My feet and hands could not get a hold on the very slippery, algae and barnacle covered rocks but luckily Manuel was able to grab my life jacket and help me to shore. Once standing upright I took off my life jacket and passed it back to the zodiac, noticing over my right shoulder that an enormous male southern sea lion was watching us from the rocks about 20 feet away. Before I could get my camera out of my pocket he slipped into the water to investigate the second launch arriving to his island. His massive head bobbed in the waves about 10 feet from the zodiac. Two female sea lions went in after him and poked their much smaller heads out of the water on either side of his.

He watched the zodiac intently as the rest of the team made their way onto the island and then lost interest and disappeared under the waves as the small zodiac headed back to the Chonos. Now that the entire team was finally on Isla Terhalten, we made the climb up into the largest of the three colonies located on the island. At the top of the cliff where the steep rocks ended and the tussock grass began, were the small group of rockhoppers that had stopped in their tracks when they first saw our boat.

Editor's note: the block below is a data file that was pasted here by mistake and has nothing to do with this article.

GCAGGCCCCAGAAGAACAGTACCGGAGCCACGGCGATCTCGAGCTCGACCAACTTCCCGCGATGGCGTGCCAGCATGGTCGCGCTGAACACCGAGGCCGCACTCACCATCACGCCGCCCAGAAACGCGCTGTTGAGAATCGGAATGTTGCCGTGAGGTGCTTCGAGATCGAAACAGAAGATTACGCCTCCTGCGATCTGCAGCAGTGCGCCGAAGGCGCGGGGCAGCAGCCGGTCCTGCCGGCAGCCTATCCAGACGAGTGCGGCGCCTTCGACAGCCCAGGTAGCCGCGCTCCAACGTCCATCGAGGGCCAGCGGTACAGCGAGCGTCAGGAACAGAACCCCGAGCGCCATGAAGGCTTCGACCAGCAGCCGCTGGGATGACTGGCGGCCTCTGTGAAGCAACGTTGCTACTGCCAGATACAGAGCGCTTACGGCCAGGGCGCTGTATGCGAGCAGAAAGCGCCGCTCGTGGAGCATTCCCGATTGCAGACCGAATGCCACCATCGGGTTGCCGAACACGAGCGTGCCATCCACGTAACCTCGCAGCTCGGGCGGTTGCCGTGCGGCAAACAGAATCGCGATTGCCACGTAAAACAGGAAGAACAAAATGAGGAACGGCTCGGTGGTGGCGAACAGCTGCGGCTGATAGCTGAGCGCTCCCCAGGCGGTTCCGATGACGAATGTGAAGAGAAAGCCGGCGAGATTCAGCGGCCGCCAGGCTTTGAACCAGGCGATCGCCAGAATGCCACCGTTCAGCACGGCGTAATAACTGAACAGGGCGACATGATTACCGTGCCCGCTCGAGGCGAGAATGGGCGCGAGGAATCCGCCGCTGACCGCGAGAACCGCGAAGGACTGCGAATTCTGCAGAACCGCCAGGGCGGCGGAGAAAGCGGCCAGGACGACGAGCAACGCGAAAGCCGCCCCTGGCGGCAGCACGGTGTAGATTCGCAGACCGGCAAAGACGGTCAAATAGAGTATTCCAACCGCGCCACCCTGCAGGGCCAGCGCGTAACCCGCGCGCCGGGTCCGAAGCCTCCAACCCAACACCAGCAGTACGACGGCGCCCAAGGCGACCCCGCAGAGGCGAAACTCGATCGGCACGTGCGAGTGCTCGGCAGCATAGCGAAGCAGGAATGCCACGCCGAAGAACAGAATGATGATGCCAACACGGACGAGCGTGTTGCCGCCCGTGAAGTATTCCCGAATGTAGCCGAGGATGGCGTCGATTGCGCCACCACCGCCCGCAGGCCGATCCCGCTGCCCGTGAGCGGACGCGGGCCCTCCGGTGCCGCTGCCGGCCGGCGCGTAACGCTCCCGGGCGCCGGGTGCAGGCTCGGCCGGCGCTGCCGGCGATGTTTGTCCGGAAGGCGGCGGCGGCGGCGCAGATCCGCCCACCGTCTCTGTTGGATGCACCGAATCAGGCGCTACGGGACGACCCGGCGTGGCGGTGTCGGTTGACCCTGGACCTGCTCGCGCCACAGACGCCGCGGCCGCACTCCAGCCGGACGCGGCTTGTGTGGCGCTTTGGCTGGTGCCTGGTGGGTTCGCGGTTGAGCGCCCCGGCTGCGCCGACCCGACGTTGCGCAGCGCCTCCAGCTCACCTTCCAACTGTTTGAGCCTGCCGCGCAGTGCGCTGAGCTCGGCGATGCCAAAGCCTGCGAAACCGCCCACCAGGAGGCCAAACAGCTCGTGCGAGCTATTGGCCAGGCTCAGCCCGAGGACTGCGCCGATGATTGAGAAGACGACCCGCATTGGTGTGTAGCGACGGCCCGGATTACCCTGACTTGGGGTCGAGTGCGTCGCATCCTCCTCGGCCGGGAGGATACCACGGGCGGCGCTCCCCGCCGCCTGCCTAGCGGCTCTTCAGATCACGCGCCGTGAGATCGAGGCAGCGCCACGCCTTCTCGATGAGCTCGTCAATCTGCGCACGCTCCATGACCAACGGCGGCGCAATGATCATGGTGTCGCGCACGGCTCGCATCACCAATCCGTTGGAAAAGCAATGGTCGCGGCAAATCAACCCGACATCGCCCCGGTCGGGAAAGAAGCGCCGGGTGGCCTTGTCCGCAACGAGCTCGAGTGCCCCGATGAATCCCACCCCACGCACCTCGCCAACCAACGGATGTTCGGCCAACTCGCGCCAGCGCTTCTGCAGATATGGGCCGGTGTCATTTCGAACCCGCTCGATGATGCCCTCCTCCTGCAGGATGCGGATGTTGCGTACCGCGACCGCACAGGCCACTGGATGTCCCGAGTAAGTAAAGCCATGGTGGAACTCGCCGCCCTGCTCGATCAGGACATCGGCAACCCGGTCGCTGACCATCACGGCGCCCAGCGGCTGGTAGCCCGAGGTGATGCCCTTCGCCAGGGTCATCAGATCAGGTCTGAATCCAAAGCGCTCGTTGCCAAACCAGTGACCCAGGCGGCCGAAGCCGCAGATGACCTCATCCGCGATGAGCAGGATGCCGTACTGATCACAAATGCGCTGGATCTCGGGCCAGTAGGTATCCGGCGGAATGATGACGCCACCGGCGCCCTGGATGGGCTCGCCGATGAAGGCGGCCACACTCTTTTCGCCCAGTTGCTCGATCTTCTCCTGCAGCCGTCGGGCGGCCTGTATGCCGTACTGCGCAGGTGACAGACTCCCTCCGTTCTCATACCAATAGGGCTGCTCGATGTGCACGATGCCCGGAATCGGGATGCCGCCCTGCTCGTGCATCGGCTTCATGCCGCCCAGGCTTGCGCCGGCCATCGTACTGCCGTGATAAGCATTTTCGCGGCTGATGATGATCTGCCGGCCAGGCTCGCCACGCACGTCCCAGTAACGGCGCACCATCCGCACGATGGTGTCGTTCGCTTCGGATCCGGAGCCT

They watched us closely, unsure of what to make of us. Southern rockhopper penguins in Chile breed in such remote and harsh locations such as Isla Terhalten that most have never encountered humans. Once at the base if the colony, our first matter of business is to measure out areas called plots, in order to get accurate counts of nests and eggs. Four ropes tied together to make a large rectangle designate the area in which to count, although attaching the ropes to small trees or dense clumps of tussock grass around the colony is much easier said then done.